The Sénia river originates vehemently in the Els Ports mountains. It quickly falls into the Ulldecona reservoir and from this point it slows down, although it receives water from other smaller ravines that bring water in spring and autumn.
After leaving Els Ports, the river enters a very flat terrain and the surface water disappears, except for floods or heavy rains. It is not until the estuary that the water resurfaces, in this case throughout the year, in a shape of a long lagoon.
The Sénia estuary is a space of natural and landscape interest recognised as such owing to a wide variety of plant and animal species and to its position between the Ebro Delta and the Albufera of Valencia, which turns it into a stopping place for migratory birds.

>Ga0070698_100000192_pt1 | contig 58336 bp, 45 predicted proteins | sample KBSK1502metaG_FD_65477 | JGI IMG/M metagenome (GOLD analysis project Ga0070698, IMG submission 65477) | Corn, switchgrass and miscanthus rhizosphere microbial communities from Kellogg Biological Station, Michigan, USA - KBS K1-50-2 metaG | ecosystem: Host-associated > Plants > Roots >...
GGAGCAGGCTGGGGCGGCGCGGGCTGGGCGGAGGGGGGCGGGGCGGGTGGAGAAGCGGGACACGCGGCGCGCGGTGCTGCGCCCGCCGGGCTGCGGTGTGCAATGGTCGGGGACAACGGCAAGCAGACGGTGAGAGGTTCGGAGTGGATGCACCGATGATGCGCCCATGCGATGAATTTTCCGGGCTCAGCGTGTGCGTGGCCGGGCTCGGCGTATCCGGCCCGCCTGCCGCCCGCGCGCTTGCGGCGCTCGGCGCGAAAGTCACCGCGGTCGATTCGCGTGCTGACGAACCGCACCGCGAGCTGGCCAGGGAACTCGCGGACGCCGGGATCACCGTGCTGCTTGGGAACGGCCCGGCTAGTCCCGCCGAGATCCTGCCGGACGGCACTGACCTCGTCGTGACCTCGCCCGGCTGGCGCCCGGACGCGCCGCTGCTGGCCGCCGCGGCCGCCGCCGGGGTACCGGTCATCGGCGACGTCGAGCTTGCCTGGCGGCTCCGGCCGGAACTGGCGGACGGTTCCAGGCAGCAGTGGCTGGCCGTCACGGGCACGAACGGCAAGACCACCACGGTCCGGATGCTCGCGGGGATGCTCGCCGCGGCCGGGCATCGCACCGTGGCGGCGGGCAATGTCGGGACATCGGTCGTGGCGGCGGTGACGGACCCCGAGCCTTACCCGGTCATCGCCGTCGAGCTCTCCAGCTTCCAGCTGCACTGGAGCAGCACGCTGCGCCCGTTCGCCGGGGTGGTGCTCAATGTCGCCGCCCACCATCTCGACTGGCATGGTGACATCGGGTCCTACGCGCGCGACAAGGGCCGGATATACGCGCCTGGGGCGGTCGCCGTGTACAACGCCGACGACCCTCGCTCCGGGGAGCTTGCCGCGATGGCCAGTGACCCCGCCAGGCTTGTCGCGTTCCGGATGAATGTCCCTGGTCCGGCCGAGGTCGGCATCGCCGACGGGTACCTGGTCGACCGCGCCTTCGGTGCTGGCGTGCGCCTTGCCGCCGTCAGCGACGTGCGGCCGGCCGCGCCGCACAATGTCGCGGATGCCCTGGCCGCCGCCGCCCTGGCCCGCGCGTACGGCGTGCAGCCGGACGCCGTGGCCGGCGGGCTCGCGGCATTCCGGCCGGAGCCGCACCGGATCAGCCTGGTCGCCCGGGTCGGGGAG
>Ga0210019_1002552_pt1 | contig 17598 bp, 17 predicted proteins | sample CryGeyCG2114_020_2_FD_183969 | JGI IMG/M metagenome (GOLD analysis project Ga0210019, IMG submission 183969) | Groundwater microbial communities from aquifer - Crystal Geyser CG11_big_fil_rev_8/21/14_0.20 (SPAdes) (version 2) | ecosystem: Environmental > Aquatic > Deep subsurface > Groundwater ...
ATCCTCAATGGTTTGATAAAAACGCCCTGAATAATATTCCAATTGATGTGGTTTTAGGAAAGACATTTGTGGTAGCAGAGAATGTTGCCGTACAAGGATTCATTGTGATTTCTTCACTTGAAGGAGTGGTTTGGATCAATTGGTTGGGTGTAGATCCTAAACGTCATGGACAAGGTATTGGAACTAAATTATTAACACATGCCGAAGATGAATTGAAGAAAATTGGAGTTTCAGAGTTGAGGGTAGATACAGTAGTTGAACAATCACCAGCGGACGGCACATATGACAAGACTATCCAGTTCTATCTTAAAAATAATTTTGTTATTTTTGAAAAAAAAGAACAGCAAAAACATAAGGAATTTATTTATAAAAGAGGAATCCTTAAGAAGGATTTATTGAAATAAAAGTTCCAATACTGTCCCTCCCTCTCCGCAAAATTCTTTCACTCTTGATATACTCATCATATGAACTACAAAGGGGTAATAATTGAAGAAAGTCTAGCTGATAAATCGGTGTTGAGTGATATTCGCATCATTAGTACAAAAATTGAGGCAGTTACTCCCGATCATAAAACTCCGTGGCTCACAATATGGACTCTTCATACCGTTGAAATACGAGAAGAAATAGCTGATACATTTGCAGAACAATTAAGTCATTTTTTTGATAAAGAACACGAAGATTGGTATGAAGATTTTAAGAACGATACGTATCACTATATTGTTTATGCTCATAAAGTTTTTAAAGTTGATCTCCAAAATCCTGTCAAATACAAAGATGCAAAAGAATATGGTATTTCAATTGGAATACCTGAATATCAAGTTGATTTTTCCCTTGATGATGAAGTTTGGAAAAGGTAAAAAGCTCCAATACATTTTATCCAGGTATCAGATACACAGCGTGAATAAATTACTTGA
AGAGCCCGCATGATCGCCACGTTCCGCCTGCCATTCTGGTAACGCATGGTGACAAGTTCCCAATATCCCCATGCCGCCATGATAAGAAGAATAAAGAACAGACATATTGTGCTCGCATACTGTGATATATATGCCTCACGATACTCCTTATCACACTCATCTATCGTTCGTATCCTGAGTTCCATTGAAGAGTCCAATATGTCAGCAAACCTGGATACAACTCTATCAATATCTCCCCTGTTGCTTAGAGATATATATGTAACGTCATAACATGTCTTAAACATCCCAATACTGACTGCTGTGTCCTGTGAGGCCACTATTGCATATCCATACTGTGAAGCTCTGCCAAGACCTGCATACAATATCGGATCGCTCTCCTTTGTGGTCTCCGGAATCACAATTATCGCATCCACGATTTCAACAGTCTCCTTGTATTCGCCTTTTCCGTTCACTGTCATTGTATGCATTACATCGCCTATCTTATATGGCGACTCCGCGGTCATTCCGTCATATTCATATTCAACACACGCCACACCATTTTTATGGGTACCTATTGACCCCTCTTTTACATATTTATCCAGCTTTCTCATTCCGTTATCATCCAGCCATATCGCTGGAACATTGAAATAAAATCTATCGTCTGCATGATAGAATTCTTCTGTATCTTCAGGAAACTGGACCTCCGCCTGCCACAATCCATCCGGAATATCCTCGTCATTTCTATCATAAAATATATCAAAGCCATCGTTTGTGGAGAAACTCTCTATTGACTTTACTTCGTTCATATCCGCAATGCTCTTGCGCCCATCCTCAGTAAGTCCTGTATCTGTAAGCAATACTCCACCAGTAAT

The waters of the lagoon, fed by aquifers, receive marine intrusions mainly in the driest months, when the water tables lower their level. That is why we find plenty of vegetation typical of lagoons and rivers, such as reeds, rushes, ash trees and white willows.
On the banks of the lagoon, where the soil is rockier and not too deep, we find some shrubland formed by mastic trees, kermes oaks and dwarf palms (Europe’s only autochthonous palm). In contrast, on the river’s slopes and banks we find coastal vegetation such as fennel.
In addition, this corner houses a great variety of fauna typical of Mediterranean wetlands such as toads, moorhens, swallow ducks, seagulls, cormorants and even Mediterranean turtles, who we can see, with some luck, warm up on the pebbles. Its presence indicates this place’s excellent environmental quality.